I get asked all the time what the tiny little white bumps are around the eyes and other places on the skin.
Here is a great post from skincare.com that couldn’t explain it better.
If you’ve landed here, then it’s very likely that you’ve already asked everyone you know what the small white bumps underneath your skin could be, done your internet research — and ultimately decided you desire the glowy, glass-skin look Instagram dreams are made of (#same) and want visible bumps gone for good. If you’ve ever tried to pop these types of bumps, formally called milia, then you know it’s nearly impossible and leaves behind angry red marks long after you’ve given up. To get the scoop on how to get rid of milia we tapped Miami-based dermatologist, Skincare.com consultant and Specific Beauty founder Dr. Heather Woolery-Lloyd.
What Is Milia?
Although you might think milia is a type of acne, according to Dr. Woolery-Lloyd, they’re actually a build up of “tiny white bumps under the skin that contain keratin, the protein in our skin, hair and nails.” You can get milia regardless of age; it can be found in anyone from infants to adults, and it usually appears around the eyes and nose.
How Dermatologists Get Rid of Milia
Luckily, milia is easily removed by a dermatologist. “Unlike a pimple, milia do not have a natural opening to express the contents through, so a sterile needle is used to form a small opening and then contents are expressed,” says Dr. Woolery-Lloyd. “With this treatment, they typically heal without any scarring.”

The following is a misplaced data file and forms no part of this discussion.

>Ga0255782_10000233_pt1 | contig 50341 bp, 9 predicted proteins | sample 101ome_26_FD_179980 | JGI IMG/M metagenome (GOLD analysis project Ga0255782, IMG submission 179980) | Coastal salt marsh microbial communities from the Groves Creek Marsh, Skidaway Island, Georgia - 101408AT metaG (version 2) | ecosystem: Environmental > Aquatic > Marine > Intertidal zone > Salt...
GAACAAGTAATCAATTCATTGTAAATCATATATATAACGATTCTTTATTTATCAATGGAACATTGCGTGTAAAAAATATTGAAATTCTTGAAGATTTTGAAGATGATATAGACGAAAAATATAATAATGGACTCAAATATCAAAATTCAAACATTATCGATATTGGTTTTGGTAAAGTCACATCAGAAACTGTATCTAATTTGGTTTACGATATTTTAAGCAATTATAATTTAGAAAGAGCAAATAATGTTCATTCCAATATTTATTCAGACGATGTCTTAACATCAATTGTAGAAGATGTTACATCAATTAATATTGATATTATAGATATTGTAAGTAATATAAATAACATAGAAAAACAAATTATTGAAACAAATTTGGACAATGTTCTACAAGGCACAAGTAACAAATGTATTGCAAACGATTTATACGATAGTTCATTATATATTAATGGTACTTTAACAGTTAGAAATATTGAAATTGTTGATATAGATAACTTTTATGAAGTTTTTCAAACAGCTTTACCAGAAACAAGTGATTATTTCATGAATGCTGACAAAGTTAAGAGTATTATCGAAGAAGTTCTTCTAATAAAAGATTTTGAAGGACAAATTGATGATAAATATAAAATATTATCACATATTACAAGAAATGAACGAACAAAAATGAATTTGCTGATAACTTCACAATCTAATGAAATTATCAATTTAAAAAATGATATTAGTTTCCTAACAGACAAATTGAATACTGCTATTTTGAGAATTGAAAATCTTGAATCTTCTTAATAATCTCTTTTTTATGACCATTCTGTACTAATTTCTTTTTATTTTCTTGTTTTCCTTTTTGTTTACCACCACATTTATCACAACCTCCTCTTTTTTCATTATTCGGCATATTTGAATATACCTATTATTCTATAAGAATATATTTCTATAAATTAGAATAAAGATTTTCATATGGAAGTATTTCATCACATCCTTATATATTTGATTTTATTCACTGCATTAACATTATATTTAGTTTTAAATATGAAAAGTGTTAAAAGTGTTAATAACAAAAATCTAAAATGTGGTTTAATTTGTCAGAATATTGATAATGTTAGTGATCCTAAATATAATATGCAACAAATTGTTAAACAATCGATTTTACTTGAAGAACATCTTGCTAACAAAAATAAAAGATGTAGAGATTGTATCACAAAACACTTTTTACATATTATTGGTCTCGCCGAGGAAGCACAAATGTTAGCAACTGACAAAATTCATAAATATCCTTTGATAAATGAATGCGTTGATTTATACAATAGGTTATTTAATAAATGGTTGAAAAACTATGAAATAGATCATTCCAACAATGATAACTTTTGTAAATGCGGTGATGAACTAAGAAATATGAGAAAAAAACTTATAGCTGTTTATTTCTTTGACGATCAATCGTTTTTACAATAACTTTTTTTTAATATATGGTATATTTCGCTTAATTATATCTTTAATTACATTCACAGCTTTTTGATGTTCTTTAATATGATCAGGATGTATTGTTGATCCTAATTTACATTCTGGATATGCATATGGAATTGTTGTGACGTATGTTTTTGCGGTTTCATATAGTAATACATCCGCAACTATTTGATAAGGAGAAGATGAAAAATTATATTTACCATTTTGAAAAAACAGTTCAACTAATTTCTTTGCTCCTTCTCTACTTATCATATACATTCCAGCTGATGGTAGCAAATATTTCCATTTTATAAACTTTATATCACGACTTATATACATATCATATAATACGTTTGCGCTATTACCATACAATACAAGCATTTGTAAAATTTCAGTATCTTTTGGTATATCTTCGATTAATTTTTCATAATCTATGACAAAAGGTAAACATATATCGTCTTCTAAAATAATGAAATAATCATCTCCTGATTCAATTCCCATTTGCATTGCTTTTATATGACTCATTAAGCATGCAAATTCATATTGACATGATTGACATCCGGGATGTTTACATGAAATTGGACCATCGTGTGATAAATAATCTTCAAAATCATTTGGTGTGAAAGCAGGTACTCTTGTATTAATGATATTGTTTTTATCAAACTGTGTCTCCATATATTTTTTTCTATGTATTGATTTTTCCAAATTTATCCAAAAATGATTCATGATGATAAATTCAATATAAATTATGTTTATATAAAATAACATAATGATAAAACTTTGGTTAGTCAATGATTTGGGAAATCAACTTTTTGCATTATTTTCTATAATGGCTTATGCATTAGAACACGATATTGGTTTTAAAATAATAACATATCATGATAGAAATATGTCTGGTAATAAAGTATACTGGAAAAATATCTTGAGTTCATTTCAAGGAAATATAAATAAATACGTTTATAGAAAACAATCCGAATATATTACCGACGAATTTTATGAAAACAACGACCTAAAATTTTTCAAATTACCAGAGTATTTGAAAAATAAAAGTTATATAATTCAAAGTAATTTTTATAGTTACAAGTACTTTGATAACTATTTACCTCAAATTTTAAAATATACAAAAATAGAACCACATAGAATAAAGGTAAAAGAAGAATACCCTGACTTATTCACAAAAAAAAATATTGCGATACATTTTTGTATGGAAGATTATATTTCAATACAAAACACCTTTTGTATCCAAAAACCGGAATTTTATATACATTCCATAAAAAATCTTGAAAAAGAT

Can You Get Rid of Milia at Home?
While there’s no DIY method for getting rid of milia, Dr. Woolery-Lloyd suggests adding products with salicylic or glycolic acid into your skin-care routine. These acids may not treat existing bumps, but they may help reduce your chances of new milia appearing. Topical retinoids can also be helpful for preventing milia, says Dr. Woolery-Lloyd, “because they can increase cell-turnover rate in the skin, leading to improved exfoliation of dead skin cells on skin’s surface.” One thing you should never do, however, is pick at them yourself. Because, as previously mentioned, milia don’t have a natural opening, and if you try emptying them at home it could lead to irritation and post-inflammatory hyperpigmentation.